Meanwhile, the weakness of his body manifested plainly that his last hour was approaching. He therefore went to his convent at Todi, and there first visited the Church. He prostrated himself before the Altar, and when, after a long and fervent prayer, he again rose, he said: “Lord, receive my thanks ; here is my place of rest.” On the festival of the Assumption of Our Lady, he preached his last sermon with such eloquence and unction, that all his listeners were greatly moved. On leaving the pulpit, he was seized with a fever, which, although by others thought of no consequence, was regarded by himself as a messenger of death. Hence, he had himself carried into a special apartment and laid down; but could not be persuaded to divest himself of the rough hair-shirt which he constantly wore. The days that he remained on earth after this, he employed in instructing and exhorting his religious, in prayers to God, and invoking the intercession of the Blessed Virgin; in repenting of his sins and in longing to be admitted to the presence of the Most High. After having received, with great devotion, the holy Sacraments, he requested his brethren to say the litany of the Saints. When they came to the words: “We sinners; we beseech Thee to hear us!” he fell into an ecstasy, and lost his consciousness to such a degree that he seemed already to have expired.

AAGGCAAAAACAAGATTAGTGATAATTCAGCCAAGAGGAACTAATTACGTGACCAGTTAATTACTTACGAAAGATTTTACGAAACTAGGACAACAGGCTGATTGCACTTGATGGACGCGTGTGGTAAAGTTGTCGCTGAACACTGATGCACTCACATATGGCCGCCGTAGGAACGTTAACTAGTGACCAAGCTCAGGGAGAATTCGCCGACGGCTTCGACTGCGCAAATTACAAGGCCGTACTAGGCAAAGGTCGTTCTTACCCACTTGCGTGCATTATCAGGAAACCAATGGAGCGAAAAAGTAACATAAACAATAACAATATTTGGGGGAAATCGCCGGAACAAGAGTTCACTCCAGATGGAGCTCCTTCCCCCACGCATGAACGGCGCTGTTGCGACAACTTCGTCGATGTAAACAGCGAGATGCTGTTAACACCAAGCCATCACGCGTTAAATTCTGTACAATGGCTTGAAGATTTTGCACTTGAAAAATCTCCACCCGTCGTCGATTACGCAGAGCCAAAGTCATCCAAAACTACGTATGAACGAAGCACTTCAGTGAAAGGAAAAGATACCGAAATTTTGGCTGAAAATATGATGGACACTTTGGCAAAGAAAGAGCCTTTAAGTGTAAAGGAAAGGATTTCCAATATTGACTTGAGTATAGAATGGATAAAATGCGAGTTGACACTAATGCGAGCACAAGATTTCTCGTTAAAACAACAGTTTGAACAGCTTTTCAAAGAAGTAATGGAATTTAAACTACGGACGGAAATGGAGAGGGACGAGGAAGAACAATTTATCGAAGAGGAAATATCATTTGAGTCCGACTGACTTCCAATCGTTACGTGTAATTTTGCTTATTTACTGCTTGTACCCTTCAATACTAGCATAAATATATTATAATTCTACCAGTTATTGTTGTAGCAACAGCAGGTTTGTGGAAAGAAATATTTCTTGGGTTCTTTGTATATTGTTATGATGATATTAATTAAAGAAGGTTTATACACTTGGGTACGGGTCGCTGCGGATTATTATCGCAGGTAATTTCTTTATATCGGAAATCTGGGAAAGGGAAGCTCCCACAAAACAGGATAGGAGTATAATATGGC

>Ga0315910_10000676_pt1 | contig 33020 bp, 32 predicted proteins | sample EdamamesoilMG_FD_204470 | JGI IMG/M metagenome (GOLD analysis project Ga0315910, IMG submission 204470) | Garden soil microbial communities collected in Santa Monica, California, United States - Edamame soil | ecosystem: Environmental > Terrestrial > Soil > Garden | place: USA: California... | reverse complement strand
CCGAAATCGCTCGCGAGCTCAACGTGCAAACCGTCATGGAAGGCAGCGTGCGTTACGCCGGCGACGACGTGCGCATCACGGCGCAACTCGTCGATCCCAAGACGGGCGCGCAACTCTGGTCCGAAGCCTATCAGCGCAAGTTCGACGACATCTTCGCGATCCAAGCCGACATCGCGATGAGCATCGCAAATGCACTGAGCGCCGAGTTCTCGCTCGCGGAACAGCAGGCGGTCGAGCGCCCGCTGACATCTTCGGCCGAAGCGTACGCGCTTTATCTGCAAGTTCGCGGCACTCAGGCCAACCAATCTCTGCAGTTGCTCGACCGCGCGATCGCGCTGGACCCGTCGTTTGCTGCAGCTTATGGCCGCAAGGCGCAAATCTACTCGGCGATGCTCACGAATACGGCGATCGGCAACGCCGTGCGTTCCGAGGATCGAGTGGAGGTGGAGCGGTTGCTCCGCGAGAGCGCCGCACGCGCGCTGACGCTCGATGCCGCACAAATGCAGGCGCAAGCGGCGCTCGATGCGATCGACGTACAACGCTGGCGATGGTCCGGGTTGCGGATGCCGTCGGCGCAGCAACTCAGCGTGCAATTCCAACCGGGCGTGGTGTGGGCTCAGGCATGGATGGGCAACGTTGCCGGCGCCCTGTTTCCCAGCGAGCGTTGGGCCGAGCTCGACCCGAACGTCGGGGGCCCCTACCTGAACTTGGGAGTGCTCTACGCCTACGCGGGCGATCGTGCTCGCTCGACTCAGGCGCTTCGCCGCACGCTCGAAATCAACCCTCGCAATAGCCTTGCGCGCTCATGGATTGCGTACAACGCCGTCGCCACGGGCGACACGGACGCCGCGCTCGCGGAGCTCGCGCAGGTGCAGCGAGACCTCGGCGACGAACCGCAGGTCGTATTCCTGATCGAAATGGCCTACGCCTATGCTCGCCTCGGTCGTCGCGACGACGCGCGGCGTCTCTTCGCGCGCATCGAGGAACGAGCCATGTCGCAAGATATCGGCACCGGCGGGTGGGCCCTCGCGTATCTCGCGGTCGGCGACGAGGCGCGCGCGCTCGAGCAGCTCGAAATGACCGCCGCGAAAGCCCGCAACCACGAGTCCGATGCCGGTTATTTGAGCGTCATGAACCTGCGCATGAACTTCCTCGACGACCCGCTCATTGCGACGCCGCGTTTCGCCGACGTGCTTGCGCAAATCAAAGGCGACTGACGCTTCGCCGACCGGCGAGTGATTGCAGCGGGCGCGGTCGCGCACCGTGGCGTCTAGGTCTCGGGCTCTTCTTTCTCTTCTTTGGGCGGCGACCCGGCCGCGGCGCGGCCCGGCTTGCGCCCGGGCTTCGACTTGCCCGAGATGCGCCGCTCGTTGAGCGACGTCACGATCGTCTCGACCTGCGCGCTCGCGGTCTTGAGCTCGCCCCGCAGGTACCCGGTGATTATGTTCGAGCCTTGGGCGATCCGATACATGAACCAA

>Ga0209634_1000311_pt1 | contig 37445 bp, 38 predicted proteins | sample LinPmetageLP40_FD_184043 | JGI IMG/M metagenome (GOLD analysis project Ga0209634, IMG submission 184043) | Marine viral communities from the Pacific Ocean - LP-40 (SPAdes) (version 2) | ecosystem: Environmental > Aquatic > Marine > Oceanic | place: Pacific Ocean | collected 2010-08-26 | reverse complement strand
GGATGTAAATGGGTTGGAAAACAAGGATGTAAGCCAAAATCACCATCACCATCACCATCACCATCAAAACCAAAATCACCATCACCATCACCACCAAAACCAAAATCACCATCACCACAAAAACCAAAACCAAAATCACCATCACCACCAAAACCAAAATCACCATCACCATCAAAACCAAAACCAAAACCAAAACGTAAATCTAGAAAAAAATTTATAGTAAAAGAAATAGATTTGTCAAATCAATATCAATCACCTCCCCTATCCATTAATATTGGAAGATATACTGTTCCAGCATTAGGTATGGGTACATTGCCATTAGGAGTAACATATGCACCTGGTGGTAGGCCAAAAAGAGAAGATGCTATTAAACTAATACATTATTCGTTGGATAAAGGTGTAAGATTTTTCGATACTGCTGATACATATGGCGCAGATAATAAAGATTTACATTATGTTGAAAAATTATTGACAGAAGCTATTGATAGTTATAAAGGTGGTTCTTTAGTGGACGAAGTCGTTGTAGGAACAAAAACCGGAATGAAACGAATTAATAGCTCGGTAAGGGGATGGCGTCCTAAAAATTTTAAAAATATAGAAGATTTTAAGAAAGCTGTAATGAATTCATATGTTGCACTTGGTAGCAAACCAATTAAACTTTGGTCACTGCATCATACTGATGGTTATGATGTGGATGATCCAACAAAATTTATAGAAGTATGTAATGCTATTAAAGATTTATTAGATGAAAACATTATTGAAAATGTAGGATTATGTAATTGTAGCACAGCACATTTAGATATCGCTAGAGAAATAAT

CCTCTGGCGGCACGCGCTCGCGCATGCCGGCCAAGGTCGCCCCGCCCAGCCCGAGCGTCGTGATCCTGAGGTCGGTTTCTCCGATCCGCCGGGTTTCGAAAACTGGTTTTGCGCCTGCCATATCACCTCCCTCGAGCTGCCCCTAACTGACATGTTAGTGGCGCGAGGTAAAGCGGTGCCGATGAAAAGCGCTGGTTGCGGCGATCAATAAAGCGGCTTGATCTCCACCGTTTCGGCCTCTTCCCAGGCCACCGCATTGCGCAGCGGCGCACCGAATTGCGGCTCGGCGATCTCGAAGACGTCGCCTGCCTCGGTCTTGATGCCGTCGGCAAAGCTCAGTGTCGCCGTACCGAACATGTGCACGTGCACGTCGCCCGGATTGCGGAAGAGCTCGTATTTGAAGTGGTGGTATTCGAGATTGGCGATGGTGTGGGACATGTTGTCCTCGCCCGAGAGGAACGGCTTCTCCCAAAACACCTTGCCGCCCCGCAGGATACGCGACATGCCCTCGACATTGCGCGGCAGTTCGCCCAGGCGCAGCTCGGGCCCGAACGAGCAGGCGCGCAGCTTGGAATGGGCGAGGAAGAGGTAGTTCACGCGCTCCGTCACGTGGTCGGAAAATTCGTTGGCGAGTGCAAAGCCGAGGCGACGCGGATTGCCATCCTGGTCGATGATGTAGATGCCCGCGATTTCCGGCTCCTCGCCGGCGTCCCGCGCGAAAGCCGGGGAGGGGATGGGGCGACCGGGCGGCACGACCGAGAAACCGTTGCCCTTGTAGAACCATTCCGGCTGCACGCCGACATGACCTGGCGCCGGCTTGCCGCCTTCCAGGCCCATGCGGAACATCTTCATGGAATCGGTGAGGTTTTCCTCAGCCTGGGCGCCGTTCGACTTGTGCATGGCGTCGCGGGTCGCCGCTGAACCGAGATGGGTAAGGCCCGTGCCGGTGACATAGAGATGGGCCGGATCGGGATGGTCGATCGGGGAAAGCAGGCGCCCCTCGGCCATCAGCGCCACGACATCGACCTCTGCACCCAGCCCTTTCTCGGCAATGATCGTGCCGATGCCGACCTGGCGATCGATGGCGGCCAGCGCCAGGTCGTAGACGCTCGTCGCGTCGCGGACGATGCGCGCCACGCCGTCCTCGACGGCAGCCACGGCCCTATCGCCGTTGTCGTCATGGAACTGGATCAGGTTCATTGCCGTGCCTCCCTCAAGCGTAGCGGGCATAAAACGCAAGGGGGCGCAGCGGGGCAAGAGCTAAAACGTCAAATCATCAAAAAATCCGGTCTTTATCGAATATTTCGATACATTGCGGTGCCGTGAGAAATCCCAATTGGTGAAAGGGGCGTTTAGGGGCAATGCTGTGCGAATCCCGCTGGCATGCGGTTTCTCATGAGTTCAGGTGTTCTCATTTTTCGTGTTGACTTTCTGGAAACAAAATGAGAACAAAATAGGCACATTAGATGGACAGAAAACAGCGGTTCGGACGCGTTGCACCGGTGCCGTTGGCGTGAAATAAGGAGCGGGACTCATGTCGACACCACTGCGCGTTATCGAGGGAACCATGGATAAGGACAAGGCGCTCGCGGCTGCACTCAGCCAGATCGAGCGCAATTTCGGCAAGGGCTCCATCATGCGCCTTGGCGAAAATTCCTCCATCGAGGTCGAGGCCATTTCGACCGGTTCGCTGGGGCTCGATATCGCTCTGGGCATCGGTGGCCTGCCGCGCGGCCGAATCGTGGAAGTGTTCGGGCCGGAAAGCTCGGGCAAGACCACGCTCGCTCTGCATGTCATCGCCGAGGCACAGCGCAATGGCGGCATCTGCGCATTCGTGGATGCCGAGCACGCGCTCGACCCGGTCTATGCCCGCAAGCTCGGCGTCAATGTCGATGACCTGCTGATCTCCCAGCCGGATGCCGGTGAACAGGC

In this state he remained for three hours, when one of his friends loudly called him. He awakened as if from a deep slumber, and related how fearful a struggle he had had with Satan; how the latter had reproached him with his sins, and endeavored to make him despair of the mercy of God. But when the combat was at its height, the Blessed Virgin had appeared to him, and, driving away Satan, had not only saved him from all danger, but had also shown him the crown which awaited him in the other world. Having related this to those around him, who were all awestruck, he requested what he called “his book,” the Crucifix, and pressing it to his heart, he intoned the hymn of praise of St. Zachary, and after it, the 30th Psalm: “In thee, O Lord, have I hoped !” Arriving at the words: “Into thy hands I commend my spirit,” he looked once again at the Crucifix, and ended his holy and useful life, on the octave of our Lady’s Assumption, in the year 1285. The biography of this Saint contains many miracles which he performed during his life, and many more which took place, by his intercession, after his happy death.